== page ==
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Copyright (c) 1995 University of California, Hastings College of Law
Hastings Law Journal

The Federalization of Organized Crime: Advantages of Federal Prosecution

April, 1995

46 Hastings L.J. 1095


John C. Jeffries, Jr., * and Honorable John Gleeson **


Debates about the federalization of crime traditionally have focused on substantive law. New federal crimes are proposed and created as responses to problems the states cannot handle. They are opposed and lamented as unwarranted intrusions into the states' domain. 1 Advocates on both sides assume that crime definition is the chief determinant of the respective spheres of state and federal law.

Today, that assumption is largely false. It is true, of course, that federal and state crimes appear to have different coverage. Federal crimes have distinctive jurisdictional components and a characteristic complexity that set them apart from the simpler and broader pronouncements of state law. Considered individually, federal crimes often seem specialized and narrow. Considered collectively, they are not. Even before the recent flurry of situational crime legislation and the passage of the 1994 Crime Bill, federal law reached virtually all robberies, 2 most schemes to defraud, 3 many firearms offenses, 4 all loan sharking, 5 most illegal gambling operations, 6 most briberies, 7 and every drug deal, no matter how small, 8 even the simple possession of user-amounts of controlled substances. 9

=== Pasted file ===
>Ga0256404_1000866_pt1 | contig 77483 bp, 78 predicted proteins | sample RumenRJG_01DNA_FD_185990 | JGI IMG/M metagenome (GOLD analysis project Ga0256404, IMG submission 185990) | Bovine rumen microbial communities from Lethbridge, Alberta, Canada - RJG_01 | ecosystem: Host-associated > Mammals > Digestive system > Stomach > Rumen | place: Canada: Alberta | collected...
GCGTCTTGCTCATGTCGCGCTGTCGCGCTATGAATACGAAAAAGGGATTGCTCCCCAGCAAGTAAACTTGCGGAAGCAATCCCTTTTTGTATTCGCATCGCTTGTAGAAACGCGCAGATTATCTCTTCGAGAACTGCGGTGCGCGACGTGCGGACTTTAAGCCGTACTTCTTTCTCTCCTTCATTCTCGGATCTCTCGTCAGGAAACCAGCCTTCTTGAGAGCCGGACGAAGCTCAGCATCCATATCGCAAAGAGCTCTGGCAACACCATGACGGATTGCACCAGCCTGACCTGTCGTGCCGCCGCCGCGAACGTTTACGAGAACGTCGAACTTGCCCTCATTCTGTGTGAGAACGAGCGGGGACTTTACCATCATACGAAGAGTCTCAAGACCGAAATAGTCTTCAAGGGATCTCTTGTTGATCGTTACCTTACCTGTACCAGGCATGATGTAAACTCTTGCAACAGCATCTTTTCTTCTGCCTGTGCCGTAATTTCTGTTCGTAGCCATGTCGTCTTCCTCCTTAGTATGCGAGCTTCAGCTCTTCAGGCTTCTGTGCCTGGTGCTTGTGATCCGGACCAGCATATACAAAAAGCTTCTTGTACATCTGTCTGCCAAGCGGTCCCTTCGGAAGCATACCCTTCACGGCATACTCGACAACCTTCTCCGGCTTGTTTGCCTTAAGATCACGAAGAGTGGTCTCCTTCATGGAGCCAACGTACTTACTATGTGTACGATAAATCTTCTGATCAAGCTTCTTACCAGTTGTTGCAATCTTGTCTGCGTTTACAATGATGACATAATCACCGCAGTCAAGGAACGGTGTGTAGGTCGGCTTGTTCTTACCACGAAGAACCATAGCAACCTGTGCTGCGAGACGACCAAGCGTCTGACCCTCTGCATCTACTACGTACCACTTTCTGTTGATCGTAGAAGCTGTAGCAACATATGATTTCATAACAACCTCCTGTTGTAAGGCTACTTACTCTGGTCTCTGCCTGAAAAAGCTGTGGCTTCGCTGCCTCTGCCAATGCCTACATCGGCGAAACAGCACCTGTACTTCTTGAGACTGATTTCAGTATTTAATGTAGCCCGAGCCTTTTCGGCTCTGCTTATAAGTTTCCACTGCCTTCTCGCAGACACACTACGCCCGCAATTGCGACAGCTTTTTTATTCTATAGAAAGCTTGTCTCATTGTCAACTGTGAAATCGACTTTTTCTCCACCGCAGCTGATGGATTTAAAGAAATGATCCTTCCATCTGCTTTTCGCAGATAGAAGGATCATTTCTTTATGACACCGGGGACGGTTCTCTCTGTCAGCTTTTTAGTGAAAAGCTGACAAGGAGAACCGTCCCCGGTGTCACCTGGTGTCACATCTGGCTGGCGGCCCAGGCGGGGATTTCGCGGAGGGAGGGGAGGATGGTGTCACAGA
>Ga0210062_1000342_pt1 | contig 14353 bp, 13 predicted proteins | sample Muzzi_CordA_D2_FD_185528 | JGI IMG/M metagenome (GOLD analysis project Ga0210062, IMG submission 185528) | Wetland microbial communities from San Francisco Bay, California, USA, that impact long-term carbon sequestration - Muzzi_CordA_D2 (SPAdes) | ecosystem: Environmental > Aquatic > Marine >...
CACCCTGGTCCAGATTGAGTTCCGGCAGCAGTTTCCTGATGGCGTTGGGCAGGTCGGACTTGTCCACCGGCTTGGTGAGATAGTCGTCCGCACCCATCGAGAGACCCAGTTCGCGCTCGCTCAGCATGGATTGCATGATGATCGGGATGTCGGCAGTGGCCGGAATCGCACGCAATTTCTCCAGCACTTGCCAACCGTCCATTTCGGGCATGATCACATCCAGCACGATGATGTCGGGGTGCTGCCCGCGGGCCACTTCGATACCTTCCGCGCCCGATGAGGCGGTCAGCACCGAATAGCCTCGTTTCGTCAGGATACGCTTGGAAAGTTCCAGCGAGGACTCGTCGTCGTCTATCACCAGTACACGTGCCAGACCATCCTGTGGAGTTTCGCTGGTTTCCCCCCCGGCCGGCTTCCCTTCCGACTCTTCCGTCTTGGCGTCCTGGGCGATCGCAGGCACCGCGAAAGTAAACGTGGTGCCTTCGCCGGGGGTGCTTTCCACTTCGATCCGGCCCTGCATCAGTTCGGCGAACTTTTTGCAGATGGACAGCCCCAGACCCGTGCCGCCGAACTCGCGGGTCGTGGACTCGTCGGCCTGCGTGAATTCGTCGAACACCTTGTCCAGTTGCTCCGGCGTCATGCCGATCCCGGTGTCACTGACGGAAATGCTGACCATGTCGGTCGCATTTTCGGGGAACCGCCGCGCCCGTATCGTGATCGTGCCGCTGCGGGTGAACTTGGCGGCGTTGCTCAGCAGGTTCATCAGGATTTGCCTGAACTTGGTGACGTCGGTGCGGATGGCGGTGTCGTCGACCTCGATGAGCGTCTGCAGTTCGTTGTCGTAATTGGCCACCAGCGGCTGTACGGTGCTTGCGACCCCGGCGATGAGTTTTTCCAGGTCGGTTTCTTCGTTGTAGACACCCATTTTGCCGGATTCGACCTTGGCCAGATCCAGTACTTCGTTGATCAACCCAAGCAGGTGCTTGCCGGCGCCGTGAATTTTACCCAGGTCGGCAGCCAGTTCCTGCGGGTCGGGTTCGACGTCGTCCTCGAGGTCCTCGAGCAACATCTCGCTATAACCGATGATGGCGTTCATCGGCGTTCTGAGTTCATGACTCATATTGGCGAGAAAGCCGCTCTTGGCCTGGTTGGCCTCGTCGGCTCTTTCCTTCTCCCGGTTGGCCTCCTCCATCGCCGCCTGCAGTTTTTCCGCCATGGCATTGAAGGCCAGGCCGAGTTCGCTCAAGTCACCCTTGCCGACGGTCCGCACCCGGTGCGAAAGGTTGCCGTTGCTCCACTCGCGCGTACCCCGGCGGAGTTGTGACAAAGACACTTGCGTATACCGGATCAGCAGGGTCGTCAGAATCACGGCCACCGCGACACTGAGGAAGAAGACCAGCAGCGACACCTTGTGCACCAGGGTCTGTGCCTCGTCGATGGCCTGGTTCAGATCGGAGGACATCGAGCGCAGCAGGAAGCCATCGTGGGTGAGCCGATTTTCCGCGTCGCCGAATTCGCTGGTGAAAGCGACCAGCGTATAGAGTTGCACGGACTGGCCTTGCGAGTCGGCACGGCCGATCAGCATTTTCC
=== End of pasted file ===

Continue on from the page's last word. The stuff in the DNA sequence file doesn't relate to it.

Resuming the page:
Recently, this trend has accelerated. In the past three years, Congress has enacted criminal statutes to deal with a variety of politically high-profile misconduct, including anti-abortion violence, 10 carjacking, 11 failure to pay child support, 12 and even "animal rights terrorism." 13 The 1994 Crime Bill enacted a long list of additional new offenses, including domestic violence, 14 providing material support to terrorists, 15 telemarketing ...
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